How do I sum up the experience of sailing on a three-masted tall ship across the Atlantic? Perhaps best to describe a typical day.
Someone shakes you awake at 11.45pm – it’s your turn on Dog Watch, midnight to 4am. Fifteen minutes later, armed with a cup of black tea, you climb the steps to the foredeck and take your place at a seat on lookout. For the next half an hour you are the eyes and ears of the ship, looking out for other shipping or debris such as fallen containers. There’s rarely anything like this, so you spend most of the time looking at the sky, noting that it’s a new moon so the Milky Way is fully visible. Every few minutes, if you don’t blink, you see a shooting star. Above the sound of the bow ploughing through the hissing waves, there’s the occasional series of skipping plops as a shoal of flying fish skitter out of your way.
Half an hour’s rest, then it’s your turn on the wheel. The team you’re relieving are visible only by the light from the big ship’s compass illuminating their faces form beneath. They tell you the course is still 220 degrees, and you take the wheel. She’s behaving badly tonight because she’d rather sail closer to the wind. You give her rudder a few degrees of starboard and she seems happy for a few minutes. Then you take a minute to look at the trail of phosphorescence in your wake, an underlit disco dance floor in the sea. You look back down at the compass, and she’s suddenly steering 245, the sails are flapping, and you to haul the wheel round to bring her back on course. The ship lurches from side to side and you imagine the other watches rocking in their bunks, cursing you.
2am brings soup and whatever left-overs there are, and the next two hours seem to pass quickly. Another stint on lookout, a few pages of an unchallenging thriller sitting in the deck house, and soon the day watch is being woken up, and you’re back to bed.
You sleep through breakfast (fine – there’s only so much ham and cheese a guy can eat) and wake up around 10am. You doze for a bit to the sound of the waves rinsing the hull, inches from your head. But it’s getting hotter – it’s never cooler than 30 degrees down here, and your head is burning where it touches the pillow. Out of bed, a shower and up on deck, and the sun is high in the sky. A few people sit on deck reading. Several are working – Erik the barman is sanding and varnishing the wheel house. Some of the crew are sanding blocks. One or two are putting on harnesses and going aloft to work in the rigging. You look over the rail at 360 degrees of deep blue, solid blue ocean, and a slightly lighter cloudless blue sky.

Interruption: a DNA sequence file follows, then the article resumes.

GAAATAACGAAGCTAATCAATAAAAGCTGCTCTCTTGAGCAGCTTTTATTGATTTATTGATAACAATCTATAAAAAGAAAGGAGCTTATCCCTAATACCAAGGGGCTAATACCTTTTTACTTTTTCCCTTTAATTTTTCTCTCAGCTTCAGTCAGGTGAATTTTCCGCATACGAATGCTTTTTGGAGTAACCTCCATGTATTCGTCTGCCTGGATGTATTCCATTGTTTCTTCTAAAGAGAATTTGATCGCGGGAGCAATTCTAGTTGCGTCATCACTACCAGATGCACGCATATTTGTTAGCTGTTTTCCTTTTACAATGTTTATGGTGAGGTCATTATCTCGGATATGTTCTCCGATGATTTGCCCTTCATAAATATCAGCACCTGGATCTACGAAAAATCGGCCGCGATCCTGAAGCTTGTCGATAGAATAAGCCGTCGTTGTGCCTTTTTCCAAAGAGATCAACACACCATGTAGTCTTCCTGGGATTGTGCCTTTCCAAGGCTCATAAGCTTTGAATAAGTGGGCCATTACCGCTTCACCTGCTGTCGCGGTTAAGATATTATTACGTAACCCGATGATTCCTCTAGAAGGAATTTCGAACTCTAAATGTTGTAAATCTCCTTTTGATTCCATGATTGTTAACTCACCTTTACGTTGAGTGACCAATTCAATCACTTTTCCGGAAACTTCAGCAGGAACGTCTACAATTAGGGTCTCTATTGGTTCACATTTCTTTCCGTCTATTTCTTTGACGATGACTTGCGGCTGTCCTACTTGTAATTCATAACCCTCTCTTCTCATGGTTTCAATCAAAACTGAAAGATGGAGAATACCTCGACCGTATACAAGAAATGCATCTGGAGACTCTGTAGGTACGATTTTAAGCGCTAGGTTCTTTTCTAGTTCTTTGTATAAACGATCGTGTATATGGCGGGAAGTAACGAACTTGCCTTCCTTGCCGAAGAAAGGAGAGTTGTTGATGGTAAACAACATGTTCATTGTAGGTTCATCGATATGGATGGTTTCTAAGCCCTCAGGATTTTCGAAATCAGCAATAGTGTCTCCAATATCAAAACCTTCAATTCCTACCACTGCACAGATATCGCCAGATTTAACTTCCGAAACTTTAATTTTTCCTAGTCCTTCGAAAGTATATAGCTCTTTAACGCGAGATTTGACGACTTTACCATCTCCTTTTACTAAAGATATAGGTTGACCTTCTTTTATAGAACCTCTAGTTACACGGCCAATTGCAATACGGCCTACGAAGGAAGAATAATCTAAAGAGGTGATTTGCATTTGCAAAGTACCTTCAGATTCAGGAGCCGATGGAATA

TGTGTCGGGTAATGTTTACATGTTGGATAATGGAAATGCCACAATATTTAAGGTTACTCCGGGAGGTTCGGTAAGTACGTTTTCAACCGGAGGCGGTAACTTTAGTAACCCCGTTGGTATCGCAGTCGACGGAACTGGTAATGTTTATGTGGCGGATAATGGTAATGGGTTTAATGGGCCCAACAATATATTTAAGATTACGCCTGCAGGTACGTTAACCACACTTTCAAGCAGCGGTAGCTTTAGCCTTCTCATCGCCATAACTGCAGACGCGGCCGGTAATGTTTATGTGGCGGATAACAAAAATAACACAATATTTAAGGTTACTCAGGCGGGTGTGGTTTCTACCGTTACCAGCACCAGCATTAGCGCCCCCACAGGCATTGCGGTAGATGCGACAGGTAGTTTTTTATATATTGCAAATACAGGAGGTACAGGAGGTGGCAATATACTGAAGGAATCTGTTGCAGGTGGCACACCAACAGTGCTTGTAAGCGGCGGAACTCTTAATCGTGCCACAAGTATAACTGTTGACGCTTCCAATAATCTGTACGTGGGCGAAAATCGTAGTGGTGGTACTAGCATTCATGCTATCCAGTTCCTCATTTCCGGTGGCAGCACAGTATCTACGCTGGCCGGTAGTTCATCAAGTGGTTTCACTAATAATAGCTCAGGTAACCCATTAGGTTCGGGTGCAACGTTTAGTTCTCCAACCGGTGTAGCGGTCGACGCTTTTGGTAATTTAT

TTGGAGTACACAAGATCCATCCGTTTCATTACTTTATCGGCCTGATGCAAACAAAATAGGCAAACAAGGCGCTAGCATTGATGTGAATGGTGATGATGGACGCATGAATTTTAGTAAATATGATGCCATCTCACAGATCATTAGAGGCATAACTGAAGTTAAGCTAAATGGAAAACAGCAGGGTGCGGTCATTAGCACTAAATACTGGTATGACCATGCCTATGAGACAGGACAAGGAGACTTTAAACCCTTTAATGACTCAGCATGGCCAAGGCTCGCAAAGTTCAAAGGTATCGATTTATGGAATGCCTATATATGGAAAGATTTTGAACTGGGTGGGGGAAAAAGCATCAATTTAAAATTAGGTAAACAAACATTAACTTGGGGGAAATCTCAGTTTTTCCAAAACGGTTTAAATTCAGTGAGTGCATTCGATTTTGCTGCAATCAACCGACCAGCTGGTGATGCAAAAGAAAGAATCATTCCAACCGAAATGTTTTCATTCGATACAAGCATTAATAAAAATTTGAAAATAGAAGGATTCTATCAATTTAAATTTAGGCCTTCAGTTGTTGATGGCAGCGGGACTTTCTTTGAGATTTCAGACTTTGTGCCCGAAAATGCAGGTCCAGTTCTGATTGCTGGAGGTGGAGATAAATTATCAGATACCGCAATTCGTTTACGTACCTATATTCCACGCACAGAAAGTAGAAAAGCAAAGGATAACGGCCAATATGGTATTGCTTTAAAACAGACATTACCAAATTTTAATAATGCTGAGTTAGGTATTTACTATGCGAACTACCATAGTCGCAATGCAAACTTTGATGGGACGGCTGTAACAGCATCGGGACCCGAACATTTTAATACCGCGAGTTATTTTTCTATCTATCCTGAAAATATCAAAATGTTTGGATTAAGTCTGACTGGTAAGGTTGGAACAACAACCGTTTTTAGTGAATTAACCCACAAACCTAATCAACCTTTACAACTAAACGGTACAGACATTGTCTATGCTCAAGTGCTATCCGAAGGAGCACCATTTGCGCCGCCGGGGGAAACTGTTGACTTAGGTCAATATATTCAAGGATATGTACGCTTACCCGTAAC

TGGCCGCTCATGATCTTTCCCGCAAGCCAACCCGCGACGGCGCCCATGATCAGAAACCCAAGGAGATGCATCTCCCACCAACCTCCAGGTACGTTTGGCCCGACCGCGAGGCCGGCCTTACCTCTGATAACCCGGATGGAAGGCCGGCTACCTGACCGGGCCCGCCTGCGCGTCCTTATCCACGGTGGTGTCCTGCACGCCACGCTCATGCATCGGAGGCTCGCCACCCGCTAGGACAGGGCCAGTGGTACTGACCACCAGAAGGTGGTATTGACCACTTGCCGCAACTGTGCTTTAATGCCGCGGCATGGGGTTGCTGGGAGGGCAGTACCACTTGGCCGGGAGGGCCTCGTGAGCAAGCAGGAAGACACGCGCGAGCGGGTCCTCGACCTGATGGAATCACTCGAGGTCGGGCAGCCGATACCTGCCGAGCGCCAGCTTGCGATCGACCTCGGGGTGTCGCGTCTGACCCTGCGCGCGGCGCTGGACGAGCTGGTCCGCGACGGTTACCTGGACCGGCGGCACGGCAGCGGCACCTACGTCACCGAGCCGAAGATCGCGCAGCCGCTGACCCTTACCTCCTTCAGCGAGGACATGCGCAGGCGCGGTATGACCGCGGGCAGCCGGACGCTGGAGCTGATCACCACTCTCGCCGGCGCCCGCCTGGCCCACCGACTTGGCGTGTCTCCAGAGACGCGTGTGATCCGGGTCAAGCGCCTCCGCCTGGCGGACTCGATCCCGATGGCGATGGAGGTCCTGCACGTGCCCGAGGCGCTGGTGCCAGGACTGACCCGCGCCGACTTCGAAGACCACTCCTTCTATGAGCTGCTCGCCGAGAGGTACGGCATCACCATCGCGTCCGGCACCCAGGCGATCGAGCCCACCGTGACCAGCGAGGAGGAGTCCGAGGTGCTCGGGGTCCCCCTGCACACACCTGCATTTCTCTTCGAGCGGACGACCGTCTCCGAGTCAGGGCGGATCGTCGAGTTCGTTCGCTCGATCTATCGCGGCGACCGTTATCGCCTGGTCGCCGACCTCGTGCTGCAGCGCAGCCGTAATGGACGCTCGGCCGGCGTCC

On watch again at noon. Then soup and sandwiches for lunch, and at 2pm the captain calls everyone to the main deck and gives his daily speech. We did 150 miles in the last 24 hours, which is good progress, and we’re due to arrive in Salvador a day or two early if we keep this up. You’re not sure how you feel about this – is that a good or a bad thing?
A lazy afternoon, maybe mending sails or helping on the ropes when the captain decides a sail has to be set or taken away, other than that, sitting reading in the sun – if the full complement of sails haven’t shaded the entire deck. The big excitement is a school of dolphins, leaping through the waves, racing for the bow, where they spend half an hour swimming alongside and under the ship. They love to see us – it almost looks like they’re taking a shower in the ship’s bow wave.
At 5pm Erik opens the bar and brings anchovies, meat and cheese out on deck. A couple of beers and all too soon the sun is setting, sinking quickly, setting fire to the sky in the west.
At 7pm dinner is served. Hearty and nutritious, but this sea air gives you an appetite. And then, as darkness completes its takeover of the sky, you’re back on watch again – the schedule moves round, and tonight you’re on 8 till midnight. At least it means you’ll get a full night’s sleep. Maybe tonight you’ll take your mattress up onto the sloop deck and kip under the stars…